Tales from the Darkside: I Can't Help Saying Goodbye starts as a young girl named Karen (Alison Sweeney) says goodbye to her mother (Helen Duffy), moments later & her mother is killed in an explosion. It seems that Karen can see when someone is about to die & can't help saying goodbye, her sister Libby (Loren Cedar) realises this after Karen says goodbye to her fiancé Max (Brian Benben) who then also dies soon afterwards. Libby decides to take drastic action to prevent her little sister Karen from saying goodbye to anyone else...

Episode 2 from season 3 this Tales from the Darkside story originally aired in the US during October 1986, directed by John Strysik this is a somewhat heartfelt & occasionally sad little tale of a young girl with an unwanted gift. The script by Jule Selbo never actually makes it clear whether Karen causes the death's of the people around her by saying goodbye or she merely senses the future & is compelled to say goodbye, either way the one glaring plot hole in I Can't Help Saying Goodbye is that if indeed Karen can foresee someone's death why doesn't she take adequate steps to prevent it? I mean why not save her mother? Why stand by & let her best friend Susie break her neck? For me the story doesn't quite work although as already pointed out in the other user comments the ending is quite sad, rather poignant & a bit of a downer.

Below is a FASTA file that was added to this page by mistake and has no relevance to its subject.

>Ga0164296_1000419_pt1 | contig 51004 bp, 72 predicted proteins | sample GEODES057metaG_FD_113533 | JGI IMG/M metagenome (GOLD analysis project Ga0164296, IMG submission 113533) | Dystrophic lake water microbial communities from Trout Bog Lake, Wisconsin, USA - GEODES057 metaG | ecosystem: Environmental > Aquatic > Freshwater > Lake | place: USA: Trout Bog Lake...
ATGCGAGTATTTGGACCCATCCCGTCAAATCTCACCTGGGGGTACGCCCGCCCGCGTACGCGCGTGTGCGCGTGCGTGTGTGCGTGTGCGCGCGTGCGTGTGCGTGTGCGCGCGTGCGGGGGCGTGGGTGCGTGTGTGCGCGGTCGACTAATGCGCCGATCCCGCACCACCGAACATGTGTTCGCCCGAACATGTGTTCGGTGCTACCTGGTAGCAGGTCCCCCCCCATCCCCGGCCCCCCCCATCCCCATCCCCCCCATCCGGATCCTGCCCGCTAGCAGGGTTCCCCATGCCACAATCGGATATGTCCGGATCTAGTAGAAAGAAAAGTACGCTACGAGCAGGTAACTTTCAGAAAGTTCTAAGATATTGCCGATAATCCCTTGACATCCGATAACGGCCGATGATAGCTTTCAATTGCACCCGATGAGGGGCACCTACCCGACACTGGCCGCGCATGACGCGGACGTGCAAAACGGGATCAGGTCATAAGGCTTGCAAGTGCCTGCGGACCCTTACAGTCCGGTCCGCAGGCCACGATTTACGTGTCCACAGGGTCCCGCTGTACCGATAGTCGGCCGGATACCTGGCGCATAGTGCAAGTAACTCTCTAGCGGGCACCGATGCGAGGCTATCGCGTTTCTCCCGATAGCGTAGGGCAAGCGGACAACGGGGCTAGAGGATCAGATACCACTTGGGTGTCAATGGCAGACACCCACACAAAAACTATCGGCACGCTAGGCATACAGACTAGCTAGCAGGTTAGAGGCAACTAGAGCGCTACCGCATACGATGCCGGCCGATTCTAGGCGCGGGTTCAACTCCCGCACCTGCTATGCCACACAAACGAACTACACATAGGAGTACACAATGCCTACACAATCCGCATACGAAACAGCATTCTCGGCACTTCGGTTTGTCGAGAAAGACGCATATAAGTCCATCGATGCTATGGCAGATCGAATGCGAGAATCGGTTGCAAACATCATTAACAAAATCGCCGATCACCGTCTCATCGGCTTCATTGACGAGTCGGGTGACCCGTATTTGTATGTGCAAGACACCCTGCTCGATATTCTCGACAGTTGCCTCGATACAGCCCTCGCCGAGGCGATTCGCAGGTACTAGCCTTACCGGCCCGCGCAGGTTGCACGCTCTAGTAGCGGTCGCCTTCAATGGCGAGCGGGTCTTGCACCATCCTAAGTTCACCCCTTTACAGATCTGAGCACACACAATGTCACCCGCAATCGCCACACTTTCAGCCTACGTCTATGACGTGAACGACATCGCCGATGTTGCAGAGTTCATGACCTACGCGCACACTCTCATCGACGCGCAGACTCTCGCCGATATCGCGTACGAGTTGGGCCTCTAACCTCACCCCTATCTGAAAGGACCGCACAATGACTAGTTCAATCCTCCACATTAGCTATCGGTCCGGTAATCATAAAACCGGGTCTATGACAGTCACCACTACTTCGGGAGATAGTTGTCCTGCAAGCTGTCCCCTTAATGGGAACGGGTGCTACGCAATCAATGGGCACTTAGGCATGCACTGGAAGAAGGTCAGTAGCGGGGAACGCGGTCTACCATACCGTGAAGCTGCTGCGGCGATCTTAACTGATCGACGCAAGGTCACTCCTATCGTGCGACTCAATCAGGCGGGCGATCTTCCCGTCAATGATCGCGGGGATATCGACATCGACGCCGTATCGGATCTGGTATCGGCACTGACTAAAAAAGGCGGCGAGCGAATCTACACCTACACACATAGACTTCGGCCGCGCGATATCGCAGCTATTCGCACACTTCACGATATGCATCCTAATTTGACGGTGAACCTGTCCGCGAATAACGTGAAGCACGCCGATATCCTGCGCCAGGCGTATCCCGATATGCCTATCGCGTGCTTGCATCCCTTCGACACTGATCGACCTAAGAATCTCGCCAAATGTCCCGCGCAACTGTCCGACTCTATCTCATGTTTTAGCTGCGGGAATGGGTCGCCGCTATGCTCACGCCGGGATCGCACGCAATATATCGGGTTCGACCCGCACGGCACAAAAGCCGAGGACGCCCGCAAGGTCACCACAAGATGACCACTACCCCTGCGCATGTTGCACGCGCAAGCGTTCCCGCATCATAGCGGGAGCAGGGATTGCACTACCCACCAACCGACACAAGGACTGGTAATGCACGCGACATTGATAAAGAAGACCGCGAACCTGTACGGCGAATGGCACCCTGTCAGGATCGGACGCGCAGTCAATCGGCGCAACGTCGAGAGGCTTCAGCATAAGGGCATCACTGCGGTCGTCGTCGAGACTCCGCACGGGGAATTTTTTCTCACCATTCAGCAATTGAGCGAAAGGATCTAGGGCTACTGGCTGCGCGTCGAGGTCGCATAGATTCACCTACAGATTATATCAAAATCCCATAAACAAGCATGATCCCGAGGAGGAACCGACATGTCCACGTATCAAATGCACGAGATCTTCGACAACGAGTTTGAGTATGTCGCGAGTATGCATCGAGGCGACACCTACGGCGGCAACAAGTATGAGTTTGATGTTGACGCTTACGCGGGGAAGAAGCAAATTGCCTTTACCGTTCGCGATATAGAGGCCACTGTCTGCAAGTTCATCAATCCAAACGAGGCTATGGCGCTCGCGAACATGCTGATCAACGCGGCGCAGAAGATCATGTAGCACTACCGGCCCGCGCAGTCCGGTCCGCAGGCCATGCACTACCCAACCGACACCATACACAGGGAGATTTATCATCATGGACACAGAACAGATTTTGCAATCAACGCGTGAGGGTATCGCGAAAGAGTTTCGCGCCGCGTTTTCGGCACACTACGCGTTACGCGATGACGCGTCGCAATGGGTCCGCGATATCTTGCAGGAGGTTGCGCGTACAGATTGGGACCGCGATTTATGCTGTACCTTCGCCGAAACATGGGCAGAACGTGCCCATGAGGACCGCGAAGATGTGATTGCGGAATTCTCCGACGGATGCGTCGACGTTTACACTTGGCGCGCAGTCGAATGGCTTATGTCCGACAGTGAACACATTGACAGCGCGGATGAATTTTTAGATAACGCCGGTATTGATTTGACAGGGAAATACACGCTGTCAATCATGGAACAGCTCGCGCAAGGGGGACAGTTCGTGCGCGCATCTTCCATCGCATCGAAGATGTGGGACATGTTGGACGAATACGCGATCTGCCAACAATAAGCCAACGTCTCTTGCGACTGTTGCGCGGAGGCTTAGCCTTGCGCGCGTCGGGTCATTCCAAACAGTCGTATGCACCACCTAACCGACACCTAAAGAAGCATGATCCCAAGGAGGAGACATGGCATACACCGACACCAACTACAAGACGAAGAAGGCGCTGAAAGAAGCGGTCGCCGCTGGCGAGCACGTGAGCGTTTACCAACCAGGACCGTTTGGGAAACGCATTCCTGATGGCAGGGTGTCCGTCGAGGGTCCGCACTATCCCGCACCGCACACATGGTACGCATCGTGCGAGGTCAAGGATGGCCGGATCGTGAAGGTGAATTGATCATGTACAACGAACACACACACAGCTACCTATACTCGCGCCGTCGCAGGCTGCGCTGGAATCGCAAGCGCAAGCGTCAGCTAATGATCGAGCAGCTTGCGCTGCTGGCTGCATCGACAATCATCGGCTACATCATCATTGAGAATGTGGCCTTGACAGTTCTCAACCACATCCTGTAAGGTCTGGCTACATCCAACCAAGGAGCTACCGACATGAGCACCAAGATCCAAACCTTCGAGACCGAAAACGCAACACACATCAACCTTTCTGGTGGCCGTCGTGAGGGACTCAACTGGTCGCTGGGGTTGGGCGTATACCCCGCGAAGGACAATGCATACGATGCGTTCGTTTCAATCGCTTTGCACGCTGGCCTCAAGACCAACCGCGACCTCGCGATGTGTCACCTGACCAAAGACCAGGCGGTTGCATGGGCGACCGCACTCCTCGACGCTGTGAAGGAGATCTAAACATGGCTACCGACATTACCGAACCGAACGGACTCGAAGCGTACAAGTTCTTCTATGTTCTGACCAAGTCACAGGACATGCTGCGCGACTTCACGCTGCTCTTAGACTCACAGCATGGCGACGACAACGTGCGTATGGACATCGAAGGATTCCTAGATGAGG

Like most Tales from the Darkside episodes I Can't Help Saying Goodbye is set in a single location. There are no special effects in this one to speak of & it's not even really horror themed either, in fact I'm not quite sure who I Can't Help Saying Goodbye was made to appeal to. The acting is good from an unknown cast although Brian Benben did get his own sitcom telly show imaginatively titled The Brian Benben Show (1998 - 2000) which ran for nine episodes & was a massive flop.

I Can't Help Saying Goodbye is a good example of the wide variety of story lines from this series but it strayed from it's horror anthology roots a little too much for me.

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2 out of 16 people found the following review useful:

Almost depressing.

Author: Tommy Nelson from Long Beach, California
2 August 2006

A little girl has the ability to kill people simply by touching their face and saying goodbye. She does this to many people, including her bast friend, which shocked me that they'd kill off a little girl on a TV show. You feel pity for the family suffering through her, but you feel just as much pity for the poor little girl and the end results may be slightly depressing. The ending made me feel really sorry for the little girl who couldn't help her problem. It's a good episode that could be great, but it would have to be less sad. I do however recommend you see this!

My rating: Excellent episode. 22 mins. TV PG V